Mumbai: Over the last few years, the government at the centre has employed several prominent economists, including Raghuram Rajan and Arvind Subramanian, to provide policy advice. However, it remains unclear how much of their advice is actually heeded.

In recent years, economists across countries have increasingly complained about their policy advice being ignored, whether on taxation, trade or immigration policies. A new paper by Beatrice Cherrier of the University of Cergy-Pontoise in France explores the changing nature of interactions between economists and policymakers to explain why the influence of economists over policy decisions may have reduced. For this, Cherrier investigates how US economic advisor Walter Heller influenced president John F. Kennedy to propose significant tax cuts and present a voluntary budget deficit in 1963, which was an unprecedented move back then. Beatrice highlights how Heller conceived his mission as ‘educating’ the president using his favourite tool: Memos. Analysing Heller’s memos, Beatrice finds that they were devoid of technical jargon, but not of key statistics, had a clear and apparent structure with main arguments systematically underlined.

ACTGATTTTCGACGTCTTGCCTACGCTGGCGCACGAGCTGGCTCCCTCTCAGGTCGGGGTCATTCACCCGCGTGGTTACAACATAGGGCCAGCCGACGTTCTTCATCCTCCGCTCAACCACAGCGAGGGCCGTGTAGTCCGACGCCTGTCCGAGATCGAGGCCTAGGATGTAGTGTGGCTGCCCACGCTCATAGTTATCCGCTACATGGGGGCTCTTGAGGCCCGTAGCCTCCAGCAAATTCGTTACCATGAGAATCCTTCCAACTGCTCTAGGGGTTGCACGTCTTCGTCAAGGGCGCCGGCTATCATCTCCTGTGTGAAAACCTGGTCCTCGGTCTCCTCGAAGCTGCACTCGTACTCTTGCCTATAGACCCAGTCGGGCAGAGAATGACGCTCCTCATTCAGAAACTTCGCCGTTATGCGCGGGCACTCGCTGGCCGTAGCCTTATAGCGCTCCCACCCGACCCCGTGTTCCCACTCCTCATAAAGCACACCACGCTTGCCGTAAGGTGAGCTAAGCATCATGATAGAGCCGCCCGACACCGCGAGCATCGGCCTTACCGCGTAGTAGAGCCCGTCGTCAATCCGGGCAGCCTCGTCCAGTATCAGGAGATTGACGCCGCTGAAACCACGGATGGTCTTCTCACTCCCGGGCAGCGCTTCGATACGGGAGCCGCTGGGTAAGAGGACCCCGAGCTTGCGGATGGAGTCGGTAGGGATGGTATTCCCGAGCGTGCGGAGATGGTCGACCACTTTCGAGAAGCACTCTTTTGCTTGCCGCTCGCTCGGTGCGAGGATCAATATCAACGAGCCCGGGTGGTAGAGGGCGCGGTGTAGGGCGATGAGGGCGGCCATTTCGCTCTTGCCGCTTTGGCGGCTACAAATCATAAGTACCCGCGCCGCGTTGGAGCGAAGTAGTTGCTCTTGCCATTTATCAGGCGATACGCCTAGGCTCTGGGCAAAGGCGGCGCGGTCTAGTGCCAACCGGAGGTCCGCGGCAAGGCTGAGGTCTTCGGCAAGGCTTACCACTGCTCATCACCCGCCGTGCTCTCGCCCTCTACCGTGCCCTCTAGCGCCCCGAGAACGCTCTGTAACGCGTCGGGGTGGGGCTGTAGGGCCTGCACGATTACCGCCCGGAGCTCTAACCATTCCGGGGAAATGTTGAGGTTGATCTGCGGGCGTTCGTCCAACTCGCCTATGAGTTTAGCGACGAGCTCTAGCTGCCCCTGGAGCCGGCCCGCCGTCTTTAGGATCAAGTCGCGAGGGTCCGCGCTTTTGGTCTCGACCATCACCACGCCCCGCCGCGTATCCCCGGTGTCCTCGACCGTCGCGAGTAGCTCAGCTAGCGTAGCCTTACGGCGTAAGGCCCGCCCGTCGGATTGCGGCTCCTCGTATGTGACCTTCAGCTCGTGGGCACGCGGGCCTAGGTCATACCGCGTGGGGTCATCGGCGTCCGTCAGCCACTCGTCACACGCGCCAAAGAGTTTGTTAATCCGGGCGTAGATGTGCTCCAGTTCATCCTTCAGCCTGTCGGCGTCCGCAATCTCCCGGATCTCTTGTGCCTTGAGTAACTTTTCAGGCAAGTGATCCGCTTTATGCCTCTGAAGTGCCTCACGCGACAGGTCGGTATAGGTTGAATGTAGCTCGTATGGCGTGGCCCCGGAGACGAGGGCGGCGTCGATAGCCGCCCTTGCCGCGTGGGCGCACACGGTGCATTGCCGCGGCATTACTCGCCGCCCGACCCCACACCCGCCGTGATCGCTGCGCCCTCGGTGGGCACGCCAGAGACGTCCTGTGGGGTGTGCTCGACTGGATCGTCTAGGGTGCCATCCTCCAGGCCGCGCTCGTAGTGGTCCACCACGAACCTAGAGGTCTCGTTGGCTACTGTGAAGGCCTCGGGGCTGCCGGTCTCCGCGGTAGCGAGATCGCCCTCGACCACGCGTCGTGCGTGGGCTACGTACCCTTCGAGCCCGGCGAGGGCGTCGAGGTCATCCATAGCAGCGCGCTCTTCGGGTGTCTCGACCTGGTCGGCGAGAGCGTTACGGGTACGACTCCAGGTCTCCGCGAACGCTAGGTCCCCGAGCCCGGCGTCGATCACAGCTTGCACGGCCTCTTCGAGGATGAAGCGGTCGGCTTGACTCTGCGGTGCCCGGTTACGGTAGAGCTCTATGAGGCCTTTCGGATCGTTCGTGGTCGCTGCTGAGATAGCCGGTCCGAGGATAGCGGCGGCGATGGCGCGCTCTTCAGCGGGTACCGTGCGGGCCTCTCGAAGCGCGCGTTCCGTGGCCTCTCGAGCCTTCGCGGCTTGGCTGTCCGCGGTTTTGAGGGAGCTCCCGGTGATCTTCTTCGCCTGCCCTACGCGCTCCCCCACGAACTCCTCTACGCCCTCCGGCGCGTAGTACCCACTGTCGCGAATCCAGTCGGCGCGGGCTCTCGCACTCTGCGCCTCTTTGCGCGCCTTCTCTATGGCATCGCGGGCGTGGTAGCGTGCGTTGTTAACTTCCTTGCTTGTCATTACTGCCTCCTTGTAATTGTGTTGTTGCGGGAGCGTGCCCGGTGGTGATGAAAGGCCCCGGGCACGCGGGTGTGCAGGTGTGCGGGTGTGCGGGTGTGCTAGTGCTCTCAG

They also included a quantified depiction of the economic situation, a brief policy proposal, and extensive response to possible criticism. Through these memos, he managed to persuade the executive branch, which had to approve the budget, by emphasizing the non-partisan character of his policies and providing a list of individuals and organizations across the political spectrum who supported his rationale.

Most importantly, he knew that economic statistics and quantification tools, like cost benefit analysis, auctions and scoring techniques, were wielded by persons with specific views, which made it important to ‘personalize’ policy advice to the key policymaker. She argues that in recent years these tools have become more influential in policymaking and actual economists less so. This could be because they’ve lost the ability to influence the stakeholders the way Heller managed to do.

Also Read: How to write a memo to convince a president

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